Dr. Jeffery Stoyanoff
MW 4:00–5:15 p.m.
In this course, we will first learn what Queer Theory is and how it is applied to a number of other disciplines. After we have established this context, we will specifically use Queer Theory as a lens to read medieval English texts – mostly medieval romances and other Middle English poetry and drama. Doing this work, we’ll need a working understanding of the sorts of masculinities available to men in the Middle Ages. The practice of chivalry dominates the various romances of medieval English literature, popularly stereotyped as the knight in shining armor saving the damsel in distress. Yet this particular type of masculinity is not the only one available to the various male and even at times female characters in Middle English romances. This course aims to unsettle preconceptions of medieval masculinity by reading a number of Middle English romances using gender and queer theoretical approaches. In so doing, it will provide students an opportunity to discover the multi-faceted nature of medieval English masculinity and how elements of it have influenced our current understanding of masculinity.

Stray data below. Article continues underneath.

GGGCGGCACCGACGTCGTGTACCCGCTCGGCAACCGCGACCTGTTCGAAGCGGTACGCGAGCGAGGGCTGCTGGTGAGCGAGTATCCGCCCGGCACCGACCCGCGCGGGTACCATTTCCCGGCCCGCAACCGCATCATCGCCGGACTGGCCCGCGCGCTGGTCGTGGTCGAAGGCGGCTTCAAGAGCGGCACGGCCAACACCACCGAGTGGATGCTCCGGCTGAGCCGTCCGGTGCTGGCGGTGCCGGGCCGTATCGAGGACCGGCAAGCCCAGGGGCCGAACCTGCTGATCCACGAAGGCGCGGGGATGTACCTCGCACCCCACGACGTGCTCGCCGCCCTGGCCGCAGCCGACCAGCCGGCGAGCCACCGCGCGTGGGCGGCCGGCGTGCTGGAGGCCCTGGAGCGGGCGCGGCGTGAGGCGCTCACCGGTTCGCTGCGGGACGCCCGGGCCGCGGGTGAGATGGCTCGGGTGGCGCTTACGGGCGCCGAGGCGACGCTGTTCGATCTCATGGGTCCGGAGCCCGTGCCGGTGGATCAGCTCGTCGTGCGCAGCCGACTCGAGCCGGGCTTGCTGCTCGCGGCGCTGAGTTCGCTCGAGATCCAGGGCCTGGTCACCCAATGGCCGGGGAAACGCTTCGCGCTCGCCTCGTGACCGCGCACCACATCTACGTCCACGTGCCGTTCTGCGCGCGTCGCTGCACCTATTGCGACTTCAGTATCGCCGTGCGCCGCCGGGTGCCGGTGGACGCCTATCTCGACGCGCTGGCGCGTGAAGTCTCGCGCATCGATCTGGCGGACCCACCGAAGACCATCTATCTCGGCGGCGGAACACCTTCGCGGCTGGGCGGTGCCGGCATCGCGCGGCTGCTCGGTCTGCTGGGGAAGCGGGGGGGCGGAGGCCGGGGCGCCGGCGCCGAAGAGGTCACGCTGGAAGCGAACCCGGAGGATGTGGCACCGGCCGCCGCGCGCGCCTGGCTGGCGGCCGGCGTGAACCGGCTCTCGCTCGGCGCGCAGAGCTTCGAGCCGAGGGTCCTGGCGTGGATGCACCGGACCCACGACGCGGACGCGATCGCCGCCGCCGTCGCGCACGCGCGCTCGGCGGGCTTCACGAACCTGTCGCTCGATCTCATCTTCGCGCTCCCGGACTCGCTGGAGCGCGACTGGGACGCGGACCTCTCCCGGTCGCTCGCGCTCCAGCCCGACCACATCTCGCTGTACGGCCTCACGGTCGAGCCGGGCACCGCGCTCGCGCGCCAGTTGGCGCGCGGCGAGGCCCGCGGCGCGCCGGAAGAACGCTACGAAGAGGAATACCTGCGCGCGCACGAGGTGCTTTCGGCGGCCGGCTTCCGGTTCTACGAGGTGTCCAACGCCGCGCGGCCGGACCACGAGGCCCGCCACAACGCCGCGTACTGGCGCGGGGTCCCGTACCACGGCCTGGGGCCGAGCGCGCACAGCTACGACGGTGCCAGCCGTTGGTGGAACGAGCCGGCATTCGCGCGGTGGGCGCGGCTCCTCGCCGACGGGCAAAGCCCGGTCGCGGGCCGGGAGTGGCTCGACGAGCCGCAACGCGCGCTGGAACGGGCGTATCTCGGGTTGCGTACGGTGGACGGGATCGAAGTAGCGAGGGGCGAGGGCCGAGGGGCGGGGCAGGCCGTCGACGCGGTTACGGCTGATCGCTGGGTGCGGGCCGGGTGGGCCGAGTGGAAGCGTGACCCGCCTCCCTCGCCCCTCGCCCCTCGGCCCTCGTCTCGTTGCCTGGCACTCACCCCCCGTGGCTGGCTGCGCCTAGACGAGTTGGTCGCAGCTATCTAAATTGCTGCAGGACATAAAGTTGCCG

WMNST/EDTHP 412: Education and the Status of Women
Dr. Carrie Freie
MWF 2:30–3:20 p.m.
In WMNST 412, Education and the Status of Women, students explore the relationship between gender and education from historical, philosophical, and sociological perspectives. Some issues we will address include questions of educational access, the profession of teaching, curriculum, the current climate in education, Title IX, gender bias, LGBTQ+ issues, and children’s literature.
WMNST/CRIMJ 423: Sexual Violence